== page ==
I am concerned about the state of African fashion as it is now. Here’s why. While thanks, primarily to African fashion bloggers in the last five years, African designers are finally getting the recognition they deserve in African and Western media, what appears to be lacking, however, are diverse and distinct point of views on fashion from Africa.
These days, the homogeneity in Africa’s fashion industry, especially those marketed to Western consumers, are at best, non-compelling.
What is African fashion? Is it the “African” that makes fashion “African fashion?” Is African fashion just fashion from designers of African heritage, regardless where they reside? Is African fashion the fabrics that are used to design garments?
Who is an African designer? Is it the “designer” of African heritage who slaps print fabrics together that are commonly seen in Africa? What if an American or European of African heritage has never been to Africa, but designs with “African” fabrics, is that American/European born African an African designer? What about a White/Black American or European designer who uses “African” fabrics to create clothing, shouldn’t they technically be an “African designer?” by the current broad definitions?
There is a need to re-define what is or isn’t “African fashion” and who isn’t and who is an “African designer. “ It appears, for a while now, Africa’s fashion industry has confined the definition of African fashion to “African” prints namely Ankara and mud cloths, among a few more prominent print fabrics commonly available on the continent. These definitions have become quite limiting; and ultimately affect the bottom line (money/profit margins), particularly in the many instances or seasons, where there is a resurgence and global circulation of “African” fashion.
For example, in the last few years alone, Western designers such as Boxing Kitten, SUNO, EDUN, Diane Von Furstenberg, Burberry, Vivienne Westwood, Bottega Veneta, Gwen Stefani, Louis Vuitton and Thakoon have embraced African prints from ankara to mudcloths to shukas aka masai plaids; and made it the musthahave.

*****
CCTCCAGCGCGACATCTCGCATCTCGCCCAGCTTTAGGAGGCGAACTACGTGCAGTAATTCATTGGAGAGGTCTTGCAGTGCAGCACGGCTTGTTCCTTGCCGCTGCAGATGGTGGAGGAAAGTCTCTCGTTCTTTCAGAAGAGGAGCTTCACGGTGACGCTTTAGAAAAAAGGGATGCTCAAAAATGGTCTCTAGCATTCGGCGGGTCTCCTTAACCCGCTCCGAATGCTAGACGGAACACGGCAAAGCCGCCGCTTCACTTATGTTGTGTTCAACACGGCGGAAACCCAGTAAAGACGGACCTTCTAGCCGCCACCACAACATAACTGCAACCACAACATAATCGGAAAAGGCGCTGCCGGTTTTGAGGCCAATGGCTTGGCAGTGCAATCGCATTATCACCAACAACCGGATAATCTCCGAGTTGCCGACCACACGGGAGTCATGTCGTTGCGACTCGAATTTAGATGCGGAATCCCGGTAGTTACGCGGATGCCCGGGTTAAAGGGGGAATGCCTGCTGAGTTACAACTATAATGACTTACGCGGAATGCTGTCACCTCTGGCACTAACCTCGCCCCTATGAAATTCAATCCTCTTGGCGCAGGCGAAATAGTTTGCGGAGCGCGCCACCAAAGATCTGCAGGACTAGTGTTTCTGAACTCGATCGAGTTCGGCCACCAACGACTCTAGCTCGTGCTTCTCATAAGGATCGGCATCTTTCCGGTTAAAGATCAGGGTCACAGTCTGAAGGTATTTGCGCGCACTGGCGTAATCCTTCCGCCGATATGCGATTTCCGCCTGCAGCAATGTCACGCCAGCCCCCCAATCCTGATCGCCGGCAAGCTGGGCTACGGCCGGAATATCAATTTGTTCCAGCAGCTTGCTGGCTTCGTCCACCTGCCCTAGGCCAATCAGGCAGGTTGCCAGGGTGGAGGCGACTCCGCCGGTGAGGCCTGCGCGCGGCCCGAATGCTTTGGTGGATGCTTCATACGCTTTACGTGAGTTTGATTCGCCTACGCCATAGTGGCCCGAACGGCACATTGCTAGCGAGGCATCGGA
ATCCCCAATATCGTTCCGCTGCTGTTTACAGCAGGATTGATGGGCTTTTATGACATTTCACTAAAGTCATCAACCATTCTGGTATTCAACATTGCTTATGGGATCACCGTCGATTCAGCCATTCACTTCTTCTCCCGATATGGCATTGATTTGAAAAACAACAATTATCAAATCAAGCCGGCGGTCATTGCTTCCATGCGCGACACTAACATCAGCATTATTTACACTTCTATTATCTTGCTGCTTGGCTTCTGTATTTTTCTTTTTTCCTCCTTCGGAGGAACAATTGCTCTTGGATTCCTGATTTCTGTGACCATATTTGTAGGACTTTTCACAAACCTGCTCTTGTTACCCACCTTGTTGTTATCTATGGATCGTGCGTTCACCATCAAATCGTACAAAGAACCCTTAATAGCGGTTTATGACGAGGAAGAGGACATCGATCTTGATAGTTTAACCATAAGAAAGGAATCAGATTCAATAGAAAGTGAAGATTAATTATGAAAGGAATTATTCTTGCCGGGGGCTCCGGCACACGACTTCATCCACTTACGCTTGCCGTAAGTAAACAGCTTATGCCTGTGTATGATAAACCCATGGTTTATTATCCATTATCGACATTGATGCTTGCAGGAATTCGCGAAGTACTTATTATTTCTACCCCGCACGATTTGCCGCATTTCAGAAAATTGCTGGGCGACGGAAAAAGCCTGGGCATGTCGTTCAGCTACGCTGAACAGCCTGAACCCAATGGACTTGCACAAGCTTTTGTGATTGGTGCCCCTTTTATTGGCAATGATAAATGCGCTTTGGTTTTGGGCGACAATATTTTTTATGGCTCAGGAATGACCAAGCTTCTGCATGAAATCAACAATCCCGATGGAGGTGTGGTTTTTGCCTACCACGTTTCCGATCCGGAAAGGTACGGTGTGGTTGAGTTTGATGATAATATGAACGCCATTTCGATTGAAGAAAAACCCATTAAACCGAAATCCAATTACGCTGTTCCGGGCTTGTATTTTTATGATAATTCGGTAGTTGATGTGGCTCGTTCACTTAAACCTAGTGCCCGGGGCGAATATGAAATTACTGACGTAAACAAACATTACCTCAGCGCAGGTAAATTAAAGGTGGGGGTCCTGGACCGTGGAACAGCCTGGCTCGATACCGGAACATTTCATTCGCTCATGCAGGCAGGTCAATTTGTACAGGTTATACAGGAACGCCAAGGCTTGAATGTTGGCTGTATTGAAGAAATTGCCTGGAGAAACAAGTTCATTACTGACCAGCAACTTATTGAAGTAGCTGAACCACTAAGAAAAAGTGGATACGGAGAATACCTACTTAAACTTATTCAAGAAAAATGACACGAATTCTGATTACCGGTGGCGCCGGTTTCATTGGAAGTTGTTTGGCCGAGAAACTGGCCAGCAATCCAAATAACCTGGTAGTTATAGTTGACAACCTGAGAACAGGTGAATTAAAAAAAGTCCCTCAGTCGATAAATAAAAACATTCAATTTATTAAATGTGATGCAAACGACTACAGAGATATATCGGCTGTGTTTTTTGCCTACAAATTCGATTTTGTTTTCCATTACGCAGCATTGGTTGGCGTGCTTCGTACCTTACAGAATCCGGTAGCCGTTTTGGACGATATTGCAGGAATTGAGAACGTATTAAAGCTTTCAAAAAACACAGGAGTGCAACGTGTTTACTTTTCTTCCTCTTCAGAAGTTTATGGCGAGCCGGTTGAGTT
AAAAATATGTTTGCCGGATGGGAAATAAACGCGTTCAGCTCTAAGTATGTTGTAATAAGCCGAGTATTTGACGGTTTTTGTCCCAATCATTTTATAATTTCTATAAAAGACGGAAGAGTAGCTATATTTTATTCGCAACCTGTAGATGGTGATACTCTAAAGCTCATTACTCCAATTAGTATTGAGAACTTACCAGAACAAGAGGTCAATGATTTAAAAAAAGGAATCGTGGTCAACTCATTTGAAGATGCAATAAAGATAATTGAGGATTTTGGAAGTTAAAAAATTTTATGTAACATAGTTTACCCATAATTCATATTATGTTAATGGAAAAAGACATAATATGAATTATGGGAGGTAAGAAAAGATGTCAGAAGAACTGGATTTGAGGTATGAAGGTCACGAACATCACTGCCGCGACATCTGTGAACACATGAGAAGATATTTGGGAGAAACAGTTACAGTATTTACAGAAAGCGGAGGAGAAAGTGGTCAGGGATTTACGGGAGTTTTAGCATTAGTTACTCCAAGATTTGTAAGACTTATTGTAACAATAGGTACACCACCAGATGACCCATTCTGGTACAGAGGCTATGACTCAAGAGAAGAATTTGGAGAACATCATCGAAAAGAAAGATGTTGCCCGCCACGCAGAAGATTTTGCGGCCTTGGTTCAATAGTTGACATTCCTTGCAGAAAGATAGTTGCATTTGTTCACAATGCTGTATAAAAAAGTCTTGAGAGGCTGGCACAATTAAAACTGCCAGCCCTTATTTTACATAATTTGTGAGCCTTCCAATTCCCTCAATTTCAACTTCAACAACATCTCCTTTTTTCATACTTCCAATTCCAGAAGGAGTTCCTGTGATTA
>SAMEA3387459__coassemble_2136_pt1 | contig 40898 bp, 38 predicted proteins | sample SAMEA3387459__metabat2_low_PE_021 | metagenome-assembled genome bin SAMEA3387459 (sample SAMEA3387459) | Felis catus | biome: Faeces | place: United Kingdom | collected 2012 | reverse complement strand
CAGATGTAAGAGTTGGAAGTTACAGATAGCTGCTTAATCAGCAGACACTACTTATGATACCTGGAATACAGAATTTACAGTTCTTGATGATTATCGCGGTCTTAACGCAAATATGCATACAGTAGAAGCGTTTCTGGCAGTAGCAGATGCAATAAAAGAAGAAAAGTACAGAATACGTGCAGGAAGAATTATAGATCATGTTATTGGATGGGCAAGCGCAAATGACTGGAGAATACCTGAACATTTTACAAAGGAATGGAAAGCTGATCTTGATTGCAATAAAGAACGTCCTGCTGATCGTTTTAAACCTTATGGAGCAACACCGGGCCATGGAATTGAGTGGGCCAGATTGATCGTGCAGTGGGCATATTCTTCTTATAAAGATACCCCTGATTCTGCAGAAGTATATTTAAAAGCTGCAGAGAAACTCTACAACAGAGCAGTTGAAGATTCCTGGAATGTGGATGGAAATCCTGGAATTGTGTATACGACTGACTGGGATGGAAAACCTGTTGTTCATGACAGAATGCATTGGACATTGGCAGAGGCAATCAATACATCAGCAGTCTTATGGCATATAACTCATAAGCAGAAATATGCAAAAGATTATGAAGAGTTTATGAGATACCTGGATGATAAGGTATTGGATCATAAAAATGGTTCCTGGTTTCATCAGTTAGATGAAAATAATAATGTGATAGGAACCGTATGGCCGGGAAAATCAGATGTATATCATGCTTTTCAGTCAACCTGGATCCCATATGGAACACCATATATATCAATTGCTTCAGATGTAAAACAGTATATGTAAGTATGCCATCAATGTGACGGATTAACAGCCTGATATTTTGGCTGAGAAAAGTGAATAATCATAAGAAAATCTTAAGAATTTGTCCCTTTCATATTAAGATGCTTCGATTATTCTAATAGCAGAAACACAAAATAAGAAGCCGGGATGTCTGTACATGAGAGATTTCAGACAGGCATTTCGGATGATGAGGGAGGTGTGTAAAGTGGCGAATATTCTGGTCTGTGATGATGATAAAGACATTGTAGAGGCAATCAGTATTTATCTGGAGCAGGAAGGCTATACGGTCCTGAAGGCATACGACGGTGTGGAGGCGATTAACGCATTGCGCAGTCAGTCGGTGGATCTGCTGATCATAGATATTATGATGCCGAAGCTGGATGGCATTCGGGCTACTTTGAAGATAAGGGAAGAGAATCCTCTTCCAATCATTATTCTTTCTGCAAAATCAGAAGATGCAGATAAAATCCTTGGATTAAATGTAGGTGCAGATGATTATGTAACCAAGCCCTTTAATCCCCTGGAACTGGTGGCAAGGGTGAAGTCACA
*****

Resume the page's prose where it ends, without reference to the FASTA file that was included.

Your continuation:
With this phenomenon, which repeats itself periodically, among other factors, African fashion designers can no longer be content with just saying they are African designers because they design with “African” fabrics. There must be an active push by consumers of fashion from Africa and Africa’s industry professionals for African designers to be innovative, educate themselves and elevate their crafts so they can compete and be taken seriously on the global fashion map.
Below are the reasons why:
1. The Global Circulation of “African” Fashion Is Driven by Western Designers: While African designers continue to gain strides on the global map, albeit small strides, as it currently stands, the global circulation of “African” fashion as we know it, is driven by Western designers. When an African designer creates designs out of the stereotypical “mudcloth” or “Ankara” fabrics, and calls it “African fashion,” the global retail stores, Western media and buyers ignore it; until a Western fashion designer does the same and calls it African “Inspired.” Shortly after, we see the likes of high-end boutiques, department stores / local retail stores stocking these African Inspired designs. What this translates to is that thousands and millions of units of “African” fashion merchandize are moved and circulated all over the world, but by the Western designer who is inspired by Africa in that season. Bottom line, money flows out of the pockets of African designers doing the same thing their Western counterparts with no return on investments.